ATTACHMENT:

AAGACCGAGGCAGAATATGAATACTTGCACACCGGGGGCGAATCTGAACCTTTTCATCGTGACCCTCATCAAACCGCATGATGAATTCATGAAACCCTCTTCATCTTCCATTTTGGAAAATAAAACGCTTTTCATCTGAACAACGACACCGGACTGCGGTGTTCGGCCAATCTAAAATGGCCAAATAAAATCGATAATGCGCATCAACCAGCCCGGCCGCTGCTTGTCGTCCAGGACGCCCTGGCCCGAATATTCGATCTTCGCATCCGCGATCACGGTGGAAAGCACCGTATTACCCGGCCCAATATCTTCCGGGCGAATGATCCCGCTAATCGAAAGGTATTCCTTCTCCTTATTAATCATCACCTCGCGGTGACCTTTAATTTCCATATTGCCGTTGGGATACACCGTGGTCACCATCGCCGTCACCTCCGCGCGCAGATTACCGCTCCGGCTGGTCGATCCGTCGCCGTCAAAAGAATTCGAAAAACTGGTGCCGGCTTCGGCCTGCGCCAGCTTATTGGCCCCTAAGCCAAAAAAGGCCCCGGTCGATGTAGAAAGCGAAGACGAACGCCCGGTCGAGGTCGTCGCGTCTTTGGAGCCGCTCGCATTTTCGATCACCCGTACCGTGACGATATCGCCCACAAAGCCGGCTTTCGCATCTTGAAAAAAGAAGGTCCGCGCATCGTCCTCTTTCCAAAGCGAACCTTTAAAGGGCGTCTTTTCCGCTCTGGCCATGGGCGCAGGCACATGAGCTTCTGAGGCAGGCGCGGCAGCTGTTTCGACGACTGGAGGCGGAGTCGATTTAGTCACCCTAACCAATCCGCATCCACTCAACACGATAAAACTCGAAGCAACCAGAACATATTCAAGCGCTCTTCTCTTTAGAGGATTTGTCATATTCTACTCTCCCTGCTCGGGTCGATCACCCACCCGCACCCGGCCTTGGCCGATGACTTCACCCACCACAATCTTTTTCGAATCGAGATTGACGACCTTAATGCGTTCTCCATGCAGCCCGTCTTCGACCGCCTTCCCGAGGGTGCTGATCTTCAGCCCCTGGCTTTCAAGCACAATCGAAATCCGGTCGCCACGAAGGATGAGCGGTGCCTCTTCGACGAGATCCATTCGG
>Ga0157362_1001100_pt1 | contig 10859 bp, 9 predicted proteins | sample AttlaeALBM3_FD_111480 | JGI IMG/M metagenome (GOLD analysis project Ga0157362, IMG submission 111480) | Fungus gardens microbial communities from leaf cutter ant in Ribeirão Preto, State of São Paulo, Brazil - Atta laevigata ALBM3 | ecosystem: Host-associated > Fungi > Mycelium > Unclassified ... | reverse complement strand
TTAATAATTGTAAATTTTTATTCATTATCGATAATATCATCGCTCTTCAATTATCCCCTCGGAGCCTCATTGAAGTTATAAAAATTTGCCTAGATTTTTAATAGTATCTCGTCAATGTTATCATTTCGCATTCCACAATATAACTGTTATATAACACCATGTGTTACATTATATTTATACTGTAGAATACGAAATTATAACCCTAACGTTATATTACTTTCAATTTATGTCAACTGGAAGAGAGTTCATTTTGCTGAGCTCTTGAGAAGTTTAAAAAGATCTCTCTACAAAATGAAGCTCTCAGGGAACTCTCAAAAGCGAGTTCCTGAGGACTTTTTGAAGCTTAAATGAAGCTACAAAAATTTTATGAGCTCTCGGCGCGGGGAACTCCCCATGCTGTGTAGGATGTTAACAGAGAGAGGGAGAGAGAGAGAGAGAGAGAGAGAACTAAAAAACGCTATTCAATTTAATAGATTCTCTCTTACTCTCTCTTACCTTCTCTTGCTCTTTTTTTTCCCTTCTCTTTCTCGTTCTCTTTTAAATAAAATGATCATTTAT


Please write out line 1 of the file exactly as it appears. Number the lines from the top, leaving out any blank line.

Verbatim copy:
AAGACCGAGGCAGAATATGAATACTTGCACACCGGGGGCGAATCTGAACCTTTTCATCGTGACCCTCATCAAACCGCATGATGAATTCATGAAACCCTCTTCATCTTCCATTTTGGAAAATAAAACGCTTTTCATCTGAACAACGACACCGGACTGCGGTGTTCGGCCAATCTAAAATGGCCAAATAAAATCGATAATGCGCATCAACCAGCCCGGCCGCTGCTTGTCGTCCAGGACGCCCTGGCCCGAATATTCGATCTTCGCATCCGCGATCACGGTGGAAAGCACCGTATTACCCGGCCCAATATCTTCCGGGCGAATGATCCCGCTAATCGAAAGGTATTCCTTCTCCTTATTAATCATCACCTCGCGGTGACCTTTAATTTCCATATTGCCGTTGGGATACACCGTGGTCACCATCGCCGTCACCTCCGCGCGCAGATTACCGCTCCGGCTGGTCGATCCGTCGCCGTCAAAAGAATTCGAAAAACTGGTGCCGGCTTCGGCCTGCGCCAGCTTATTGGCCCCTAAGCCAAAAAAGGCCCCGGTCGATGTAGAAAGCGAAGACGAACGCCCGGTCGAGGTCGTCGCGTCTTTGGAGCCGCTCGCATTTTCGATCACCCGTACCGTGACGATATCGCCCACAAAGCCGGCTTTCGCATCTTGAAAAAAGAAGGTCCGCGCATCGTCCTCTTTCCAAAGCGAACCTTTAAAGGGCGTCTTTTCCGCTCTGGCCATGGGCGCAGGCACATGAGCTTCTGAGGCAGGCGCGGCAGCTGTTTCGACGACTGGAGGCGGAGTCGATTTAGTCACCCTAACCAATCCGCATCCACTCAACACGATAAAACTCGAAGCAACCAGAACATATTCAAGCGCTCTTCTCTTTAGAGGATTTGTCATATTCTACTCTCCCTGCTCGGGTCGATCACCCACCCGCACCCGGCCTTGGCCGATGACTTCACCCACCACAATCTTTTTCGAATCGAGATTGACGACCTTAATGCGTTCTCCATGCAGCCCGTCTTCGACCGCCTTCCCGAGGGTGCTGATCTTCAGCCCCTGGCTTTCAAGCACAATCGAAATCCGGTCGCCACGAAGGATGAGCGGTGCCTCTTCGACGAGATCCATTCGG